“Two minutes later, the nose did in fact come out. He was wearing a gold-embroidered uniform, suede breeches, and a sword. Judging by his plumed hat, he held the rank of state councilor.”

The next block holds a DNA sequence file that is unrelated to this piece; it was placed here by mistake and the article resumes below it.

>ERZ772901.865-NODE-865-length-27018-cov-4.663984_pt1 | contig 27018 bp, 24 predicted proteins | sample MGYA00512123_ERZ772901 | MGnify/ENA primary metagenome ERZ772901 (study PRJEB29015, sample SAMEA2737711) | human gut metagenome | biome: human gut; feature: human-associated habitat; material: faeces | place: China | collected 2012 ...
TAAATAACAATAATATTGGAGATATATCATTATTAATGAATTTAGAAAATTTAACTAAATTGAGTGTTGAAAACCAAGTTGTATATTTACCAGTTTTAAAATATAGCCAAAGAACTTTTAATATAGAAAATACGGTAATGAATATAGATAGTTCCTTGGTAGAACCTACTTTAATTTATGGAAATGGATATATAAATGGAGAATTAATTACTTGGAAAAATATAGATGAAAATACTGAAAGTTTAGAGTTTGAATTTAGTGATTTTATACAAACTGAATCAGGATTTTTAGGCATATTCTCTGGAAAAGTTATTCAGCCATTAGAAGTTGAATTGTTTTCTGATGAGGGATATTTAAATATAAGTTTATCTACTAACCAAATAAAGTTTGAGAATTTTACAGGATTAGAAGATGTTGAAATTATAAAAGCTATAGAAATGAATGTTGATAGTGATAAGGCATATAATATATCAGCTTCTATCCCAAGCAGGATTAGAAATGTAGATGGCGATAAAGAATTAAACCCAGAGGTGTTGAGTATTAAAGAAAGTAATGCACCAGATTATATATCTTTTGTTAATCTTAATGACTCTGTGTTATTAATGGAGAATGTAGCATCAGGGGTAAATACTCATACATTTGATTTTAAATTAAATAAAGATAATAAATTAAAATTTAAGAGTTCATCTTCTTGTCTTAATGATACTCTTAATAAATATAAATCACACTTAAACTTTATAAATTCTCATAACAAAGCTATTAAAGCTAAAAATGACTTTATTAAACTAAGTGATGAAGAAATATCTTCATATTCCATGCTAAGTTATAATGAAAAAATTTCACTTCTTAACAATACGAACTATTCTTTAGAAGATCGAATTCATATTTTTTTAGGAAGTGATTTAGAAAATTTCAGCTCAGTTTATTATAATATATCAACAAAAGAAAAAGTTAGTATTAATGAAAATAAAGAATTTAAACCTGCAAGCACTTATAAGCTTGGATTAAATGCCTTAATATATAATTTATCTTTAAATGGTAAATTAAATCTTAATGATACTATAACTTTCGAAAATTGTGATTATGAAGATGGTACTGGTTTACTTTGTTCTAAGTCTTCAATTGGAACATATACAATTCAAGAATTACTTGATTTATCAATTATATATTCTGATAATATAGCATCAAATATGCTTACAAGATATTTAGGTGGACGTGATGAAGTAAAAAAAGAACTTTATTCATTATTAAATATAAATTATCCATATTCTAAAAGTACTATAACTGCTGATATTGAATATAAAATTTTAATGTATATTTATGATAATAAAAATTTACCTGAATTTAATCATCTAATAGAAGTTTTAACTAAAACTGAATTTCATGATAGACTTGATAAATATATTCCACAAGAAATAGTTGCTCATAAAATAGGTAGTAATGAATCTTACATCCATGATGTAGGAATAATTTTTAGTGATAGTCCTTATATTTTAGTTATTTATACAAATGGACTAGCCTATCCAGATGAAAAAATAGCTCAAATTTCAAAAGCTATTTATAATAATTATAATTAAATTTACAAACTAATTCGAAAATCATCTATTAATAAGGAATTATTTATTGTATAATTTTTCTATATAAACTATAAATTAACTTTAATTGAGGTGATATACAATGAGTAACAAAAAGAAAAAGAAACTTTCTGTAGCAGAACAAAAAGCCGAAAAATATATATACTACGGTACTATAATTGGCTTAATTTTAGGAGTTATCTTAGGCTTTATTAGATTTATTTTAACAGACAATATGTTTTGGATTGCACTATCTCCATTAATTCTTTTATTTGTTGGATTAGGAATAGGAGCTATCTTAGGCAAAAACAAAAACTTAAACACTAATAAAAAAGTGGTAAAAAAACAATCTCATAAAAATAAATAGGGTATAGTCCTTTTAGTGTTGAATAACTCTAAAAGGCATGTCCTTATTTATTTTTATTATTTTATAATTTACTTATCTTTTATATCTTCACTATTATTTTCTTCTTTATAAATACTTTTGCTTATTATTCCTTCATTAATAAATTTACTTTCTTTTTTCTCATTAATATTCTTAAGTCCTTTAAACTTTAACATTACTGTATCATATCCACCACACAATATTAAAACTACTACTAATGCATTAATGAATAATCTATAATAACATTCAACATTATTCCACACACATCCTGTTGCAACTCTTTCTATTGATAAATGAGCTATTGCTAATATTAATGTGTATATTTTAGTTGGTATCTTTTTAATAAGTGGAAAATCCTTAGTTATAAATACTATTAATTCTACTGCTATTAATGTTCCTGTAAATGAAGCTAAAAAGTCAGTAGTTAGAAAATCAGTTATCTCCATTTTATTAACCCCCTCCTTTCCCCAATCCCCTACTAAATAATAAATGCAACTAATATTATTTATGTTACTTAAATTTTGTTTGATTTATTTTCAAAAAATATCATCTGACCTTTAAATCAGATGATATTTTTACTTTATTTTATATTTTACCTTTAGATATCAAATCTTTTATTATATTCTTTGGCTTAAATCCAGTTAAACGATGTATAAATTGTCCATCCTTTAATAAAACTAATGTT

Aside from the uproarious detail that the nose now outranks our protagonist, leaving him trembling and afraid to address this “gentleman,” we have no choice but to picture this nose in our mind. We have a vivid description of the uniform topped with a hat, and we know he appears to be a gentleman, he somehow held his head down, yet he is also still recognizable as Kovalyov’s nose. Is he a tiny nose floating in these clothes or is he a giant nose with arms and legs? Gogol refuses to consider such details. Lest we think Kovalyov is just crazy, when the policeman eventually recaptures the nose he says, “And the odd thing is, I took him for a gentleman also. But, fortunately, I had my glasses and saw immediately that he was a nose.” What’s more, he states, “‘Knowing that you need him, I brought him with me...Your nose is just as it used to be.’ / Saying this, the constable reached into his pocket and pulled out the nose wrapped in a piece of paper.” His speech implies that some transformation must have taken place, but everything is entirely unclear. We are forced to imagine a nose with a fake passport attempting to leave the country, and somehow looking like a distinguished gentleman yet also just a regular nose upon closer inspection. The whole thing is so utterly absurd, supernatural, and impossible that it can’t possibly be explained, and yet because it is written that this is the way it happens, the reader has no choice but to keep reading and allow their imagination to fill in these impossible chasms in logic.